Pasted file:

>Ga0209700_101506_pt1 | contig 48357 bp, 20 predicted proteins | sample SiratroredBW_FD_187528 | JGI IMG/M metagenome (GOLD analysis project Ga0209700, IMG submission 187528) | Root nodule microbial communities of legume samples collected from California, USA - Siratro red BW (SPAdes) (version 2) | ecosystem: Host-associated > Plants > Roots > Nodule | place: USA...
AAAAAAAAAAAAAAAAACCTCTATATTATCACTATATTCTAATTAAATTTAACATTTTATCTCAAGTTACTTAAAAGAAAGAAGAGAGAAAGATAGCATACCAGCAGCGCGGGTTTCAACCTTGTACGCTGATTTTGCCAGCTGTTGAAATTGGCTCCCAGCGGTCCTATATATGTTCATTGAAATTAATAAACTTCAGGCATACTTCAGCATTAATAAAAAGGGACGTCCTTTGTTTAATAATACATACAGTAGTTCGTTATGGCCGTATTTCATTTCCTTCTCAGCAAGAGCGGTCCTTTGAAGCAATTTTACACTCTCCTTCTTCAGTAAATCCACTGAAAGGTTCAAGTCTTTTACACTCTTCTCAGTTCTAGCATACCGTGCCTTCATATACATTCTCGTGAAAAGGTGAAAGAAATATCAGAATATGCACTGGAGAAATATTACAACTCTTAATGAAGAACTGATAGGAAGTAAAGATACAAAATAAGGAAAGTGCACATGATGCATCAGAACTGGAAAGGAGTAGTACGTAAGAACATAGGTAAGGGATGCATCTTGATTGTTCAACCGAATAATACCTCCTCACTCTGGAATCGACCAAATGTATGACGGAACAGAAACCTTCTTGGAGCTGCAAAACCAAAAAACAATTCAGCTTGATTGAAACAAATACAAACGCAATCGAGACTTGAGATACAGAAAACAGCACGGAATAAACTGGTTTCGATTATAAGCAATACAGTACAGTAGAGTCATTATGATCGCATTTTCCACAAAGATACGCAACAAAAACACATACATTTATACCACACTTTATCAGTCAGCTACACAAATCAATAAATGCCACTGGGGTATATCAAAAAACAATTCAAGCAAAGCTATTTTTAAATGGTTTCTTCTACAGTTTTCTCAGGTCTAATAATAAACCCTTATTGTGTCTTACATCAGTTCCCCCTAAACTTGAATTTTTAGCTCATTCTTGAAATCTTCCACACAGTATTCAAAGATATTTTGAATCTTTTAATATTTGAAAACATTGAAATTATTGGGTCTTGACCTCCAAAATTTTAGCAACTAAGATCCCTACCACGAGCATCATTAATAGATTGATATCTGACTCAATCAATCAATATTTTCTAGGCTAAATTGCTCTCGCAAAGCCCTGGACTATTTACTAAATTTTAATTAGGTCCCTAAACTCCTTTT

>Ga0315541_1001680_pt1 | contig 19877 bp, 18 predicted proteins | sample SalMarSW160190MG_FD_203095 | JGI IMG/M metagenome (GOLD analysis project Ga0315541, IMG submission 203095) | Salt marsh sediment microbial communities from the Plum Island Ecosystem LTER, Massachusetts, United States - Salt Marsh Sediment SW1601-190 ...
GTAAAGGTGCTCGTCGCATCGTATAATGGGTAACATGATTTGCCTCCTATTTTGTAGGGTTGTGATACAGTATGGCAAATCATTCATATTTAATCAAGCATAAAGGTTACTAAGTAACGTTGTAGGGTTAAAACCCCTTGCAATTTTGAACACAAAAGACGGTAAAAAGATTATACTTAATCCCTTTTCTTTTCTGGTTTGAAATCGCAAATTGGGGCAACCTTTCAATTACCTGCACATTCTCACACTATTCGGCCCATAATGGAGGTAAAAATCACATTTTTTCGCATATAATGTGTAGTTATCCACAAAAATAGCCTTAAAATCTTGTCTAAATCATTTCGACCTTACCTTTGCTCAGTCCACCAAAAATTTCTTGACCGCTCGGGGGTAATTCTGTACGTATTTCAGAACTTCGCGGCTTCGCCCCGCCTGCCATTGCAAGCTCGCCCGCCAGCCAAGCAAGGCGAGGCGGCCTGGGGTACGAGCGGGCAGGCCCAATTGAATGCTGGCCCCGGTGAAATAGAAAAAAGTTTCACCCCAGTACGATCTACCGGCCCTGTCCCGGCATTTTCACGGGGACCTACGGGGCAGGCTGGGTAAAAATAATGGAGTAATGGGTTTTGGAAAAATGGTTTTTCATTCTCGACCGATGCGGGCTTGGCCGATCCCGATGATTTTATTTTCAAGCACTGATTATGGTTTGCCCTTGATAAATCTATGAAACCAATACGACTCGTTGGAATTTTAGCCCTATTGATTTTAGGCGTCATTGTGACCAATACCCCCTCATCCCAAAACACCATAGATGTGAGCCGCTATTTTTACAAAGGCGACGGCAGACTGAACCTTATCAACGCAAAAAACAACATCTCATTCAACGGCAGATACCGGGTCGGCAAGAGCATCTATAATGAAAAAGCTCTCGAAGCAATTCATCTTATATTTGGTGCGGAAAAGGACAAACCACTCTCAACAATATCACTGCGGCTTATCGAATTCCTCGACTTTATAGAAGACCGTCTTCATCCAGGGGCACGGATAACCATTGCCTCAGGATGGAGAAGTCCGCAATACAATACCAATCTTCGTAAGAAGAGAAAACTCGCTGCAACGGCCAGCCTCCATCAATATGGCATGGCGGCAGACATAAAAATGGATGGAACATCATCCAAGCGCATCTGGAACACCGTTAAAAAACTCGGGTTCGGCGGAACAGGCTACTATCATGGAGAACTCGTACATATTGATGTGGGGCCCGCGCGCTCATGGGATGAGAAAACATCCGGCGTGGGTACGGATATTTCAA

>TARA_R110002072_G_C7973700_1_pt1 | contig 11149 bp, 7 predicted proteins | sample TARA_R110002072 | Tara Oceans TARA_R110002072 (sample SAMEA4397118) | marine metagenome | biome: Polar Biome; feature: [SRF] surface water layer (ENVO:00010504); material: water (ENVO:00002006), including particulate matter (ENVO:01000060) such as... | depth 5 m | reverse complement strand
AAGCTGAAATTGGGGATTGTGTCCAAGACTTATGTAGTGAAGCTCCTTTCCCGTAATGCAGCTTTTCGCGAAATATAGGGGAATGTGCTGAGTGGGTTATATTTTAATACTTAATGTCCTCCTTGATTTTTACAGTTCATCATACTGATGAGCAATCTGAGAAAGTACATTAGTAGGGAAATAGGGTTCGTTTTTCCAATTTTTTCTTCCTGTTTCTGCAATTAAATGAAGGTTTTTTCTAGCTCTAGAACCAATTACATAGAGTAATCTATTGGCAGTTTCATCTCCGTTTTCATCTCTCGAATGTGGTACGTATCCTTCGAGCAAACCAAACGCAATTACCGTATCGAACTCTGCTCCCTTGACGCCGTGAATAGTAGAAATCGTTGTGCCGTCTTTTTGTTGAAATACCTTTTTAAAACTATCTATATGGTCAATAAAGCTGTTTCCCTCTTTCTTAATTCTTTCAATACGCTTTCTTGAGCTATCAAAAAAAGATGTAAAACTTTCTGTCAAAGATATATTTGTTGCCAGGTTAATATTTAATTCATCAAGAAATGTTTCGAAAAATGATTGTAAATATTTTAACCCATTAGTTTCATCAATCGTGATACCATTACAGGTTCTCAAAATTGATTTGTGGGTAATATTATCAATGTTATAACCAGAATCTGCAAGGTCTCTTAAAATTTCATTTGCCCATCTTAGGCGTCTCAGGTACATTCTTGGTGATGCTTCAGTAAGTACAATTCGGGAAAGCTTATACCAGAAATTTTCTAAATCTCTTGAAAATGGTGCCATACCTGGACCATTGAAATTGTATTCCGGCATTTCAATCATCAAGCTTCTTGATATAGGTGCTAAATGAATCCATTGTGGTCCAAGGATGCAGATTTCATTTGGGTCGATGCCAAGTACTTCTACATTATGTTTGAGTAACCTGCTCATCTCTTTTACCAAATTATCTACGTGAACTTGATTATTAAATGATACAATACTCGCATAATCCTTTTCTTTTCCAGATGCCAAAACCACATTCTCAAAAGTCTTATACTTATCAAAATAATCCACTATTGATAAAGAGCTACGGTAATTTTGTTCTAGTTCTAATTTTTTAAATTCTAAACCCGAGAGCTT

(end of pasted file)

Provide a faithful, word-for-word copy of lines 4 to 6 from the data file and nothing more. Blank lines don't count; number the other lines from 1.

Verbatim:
GTAAAGGTGCTCGTCGCATCGTATAATGGGTAACATGATTTGCCTCCTATTTTGTAGGGTTGTGATACAGTATGGCAAATCATTCATATTTAATCAAGCATAAAGGTTACTAAGTAACGTTGTAGGGTTAAAACCCCTTGCAATTTTGAACACAAAAGACGGTAAAAAGATTATACTTAATCCCTTTTCTTTTCTGGTTTGAAATCGCAAATTGGGGCAACCTTTCAATTACCTGCACATTCTCACACTATTCGGCCCATAATGGAGGTAAAAATCACATTTTTTCGCATATAATGTGTAGTTATCCACAAAAATAGCCTTAAAATCTTGTCTAAATCATTTCGACCTTACCTTTGCTCAGTCCACCAAAAATTTCTTGACCGCTCGGGGGTAATTCTGTACGTATTTCAGAACTTCGCGGCTTCGCCCCGCCTGCCATTGCAAGCTCGCCCGCCAGCCAAGCAAGGCGAGGCGGCCTGGGGTACGAGCGGGCAGGCCCAATTGAATGCTGGCCCCGGTGAAATAGAAAAAAGTTTCACCCCAGTACGATCTACCGGCCCTGTCCCGGCATTTTCACGGGGACCTACGGGGCAGGCTGGGTAAAAATAATGGAGTAATGGGTTTTGGAAAAATGGTTTTTCATTCTCGACCGATGCGGGCTTGGCCGATCCCGATGATTTTATTTTCAAGCACTGATTATGGTTTGCCCTTGATAAATCTATGAAACCAATACGACTCGTTGGAATTTTAGCCCTATTGATTTTAGGCGTCATTGTGACCAATACCCCCTCATCCCAAAACACCATAGATGTGAGCCGCTATTTTTACAAAGGCGACGGCAGACTGAACCTTATCAACGCAAAAAACAACATCTCATTCAACGGCAGATACCGGGTCGGCAAGAGCATCTATAATGAAAAAGCTCTCGAAGCAATTCATCTTATATTTGGTGCGGAAAAGGACAAACCACTCTCAACAATATCACTGCGGCTTATCGAATTCCTCGACTTTATAGAAGACCGTCTTCATCCAGGGGCACGGATAACCATTGCCTCAGGATGGAGAAGTCCGCAATACAATACCAATCTTCGTAAGAAGAGAAAACTCGCTGCAACGGCCAGCCTCCATCAATATGGCATGGCGGCAGACATAAAAATGGATGGAACATCATCCAAGCGCATCTGGAACACCGTTAAAAAACTCGGGTTCGGCGGAACAGGCTACTATCATGGAGAACTCGTACATATTGATGTGGGGCCCGCGCGCTCATGGGATGAGAAAACATCCGGCGTGGGTACGGATATTTCAA

>TARA_R110002072_G_C7973700_1_pt1 | contig 11149 bp, 7 predicted proteins | sample TARA_R110002072 | Tara Oceans TARA_R110002072 (sample SAMEA4397118) | marine metagenome | biome: Polar Biome; feature: [SRF] surface water layer (ENVO:00010504); material: water (ENVO:00002006), including particulate matter (ENVO:01000060) such as... | depth 5 m | reverse complement strand
AAGCTGAAATTGGGGATTGTGTCCAAGACTTATGTAGTGAAGCTCCTTTCCCGTAATGCAGCTTTTCGCGAAATATAGGGGAATGTGCTGAGTGGGTTATATTTTAATACTTAATGTCCTCCTTGATTTTTACAGTTCATCATACTGATGAGCAATCTGAGAAAGTACATTAGTAGGGAAATAGGGTTCGTTTTTCCAATTTTTTCTTCCTGTTTCTGCAATTAAATGAAGGTTTTTTCTAGCTCTAGAACCAATTACATAGAGTAATCTATTGGCAGTTTCATCTCCGTTTTCATCTCTCGAATGTGGTACGTATCCTTCGAGCAAACCAAACGCAATTACCGTATCGAACTCTGCTCCCTTGACGCCGTGAATAGTAGAAATCGTTGTGCCGTCTTTTTGTTGAAATACCTTTTTAAAACTATCTATATGGTCAATAAAGCTGTTTCCCTCTTTCTTAATTCTTTCAATACGCTTTCTTGAGCTATCAAAAAAAGATGTAAAACTTTCTGTCAAAGATATATTTGTTGCCAGGTTAATATTTAATTCATCAAGAAATGTTTCGAAAAATGATTGTAAATATTTTAACCCATTAGTTTCATCAATCGTGATACCATTACAGGTTCTCAAAATTGATTTGTGGGTAATATTATCAATGTTATAACCAGAATCTGCAAGGTCTCTTAAAATTTCATTTGCCCATCTTAGGCGTCTCAGGTACATTCTTGGTGATGCTTCAGTAAGTACAATTCGGGAAAGCTTATACCAGAAATTTTCTAAATCTCTTGAAAATGGTGCCATACCTGGACCATTGAAATTGTATTCCGGCATTTCAATCATCAAGCTTCTTGATATAGGTGCTAAATGAATCCATTGTGGTCCAAGGATGCAGATTTCATTTGGGTCGATGCCAAGTACTTCTACATTATGTTTGAGTAACCTGCTCATCTCTTTTACCAAATTATCTACGTGAACTTGATTATTAAATGATACAATACTCGCATAATCCTTTTCTTTTCCAGATGCCAAAACCACATTCTCAAAAGTCTTATACTTATCAAAATAATCCACTATTGATAAAGAGCTACGGTAATTTTGTTCTAGTTCTAATTTTTTAAATTCTAAACCCGAGAGCTT